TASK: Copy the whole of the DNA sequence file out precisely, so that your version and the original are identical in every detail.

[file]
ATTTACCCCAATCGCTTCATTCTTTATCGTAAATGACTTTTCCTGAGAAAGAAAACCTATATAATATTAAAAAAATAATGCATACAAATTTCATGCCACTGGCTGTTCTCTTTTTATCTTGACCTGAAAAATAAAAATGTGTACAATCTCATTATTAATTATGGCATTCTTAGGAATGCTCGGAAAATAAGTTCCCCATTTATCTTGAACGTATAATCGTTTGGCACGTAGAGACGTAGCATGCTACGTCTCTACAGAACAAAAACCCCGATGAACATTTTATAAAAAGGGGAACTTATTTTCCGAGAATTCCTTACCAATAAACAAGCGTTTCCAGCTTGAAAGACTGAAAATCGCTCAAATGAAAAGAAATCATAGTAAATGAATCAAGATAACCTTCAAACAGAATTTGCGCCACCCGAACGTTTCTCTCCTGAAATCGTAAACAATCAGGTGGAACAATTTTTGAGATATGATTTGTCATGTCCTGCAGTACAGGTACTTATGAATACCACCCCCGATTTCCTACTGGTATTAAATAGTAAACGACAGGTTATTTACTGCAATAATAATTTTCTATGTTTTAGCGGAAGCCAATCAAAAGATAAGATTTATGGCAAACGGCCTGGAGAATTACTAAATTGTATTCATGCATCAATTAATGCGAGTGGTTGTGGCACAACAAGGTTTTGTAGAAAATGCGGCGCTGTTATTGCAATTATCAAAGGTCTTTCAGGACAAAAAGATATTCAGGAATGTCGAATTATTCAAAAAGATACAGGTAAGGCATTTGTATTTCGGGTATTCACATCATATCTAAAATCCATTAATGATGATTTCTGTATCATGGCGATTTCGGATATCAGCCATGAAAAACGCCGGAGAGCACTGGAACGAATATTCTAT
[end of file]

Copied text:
ATTTACCCCAATCGCTTCATTCTTTATCGTAAATGACTTTTCCTGAGAAAGAAAACCTATATAATATTAAAAAAATAATGCATACAAATTTCATGCCACTGGCTGTTCTCTTTTTATCTTGACCTGAAAAATAAAAATGTGTACAATCTCATTATTAATTATGGCATTCTTAGGAATGCTCGGAAAATAAGTTCCCCATTTATCTTGAACGTATAATCGTTTGGCACGTAGAGACGTAGCATGCTACGTCTCTACAGAACAAAAACCCCGATGAACATTTTATAAAAAGGGGAACTTATTTTCCGAGAATTCCTTACCAATAAACAAGCGTTTCCAGCTTGAAAGACTGAAAATCGCTCAAATGAAAAGAAATCATAGTAAATGAATCAAGATAACCTTCAAACAGAATTTGCGCCACCCGAACGTTTCTCTCCTGAAATCGTAAACAATCAGGTGGAACAATTTTTGAGATATGATTTGTCATGTCCTGCAGTACAGGTACTTATGAATACCACCCCCGATTTCCTACTGGTATTAAATAGTAAACGACAGGTTATTTACTGCAATAATAATTTTCTATGTTTTAGCGGAAGCCAATCAAAAGATAAGATTTATGGCAAACGGCCTGGAGAATTACTAAATTGTATTCATGCATCAATTAATGCGAGTGGTTGTGGCACAACAAGGTTTTGTAGAAAATGCGGCGCTGTTATTGCAATTATCAAAGGTCTTTCAGGACAAAAAGATATTCAGGAATGTCGAATTATTCAAAAAGATACAGGTAAGGCATTTGTATTTCGGGTATTCACATCATATCTAAAATCCATTAATGATGATTTCTGTATCATGGCGATTTCGGATATCAGCCATGAAAAACGCCGGAGAGCACTGGAACGAATATTCTAT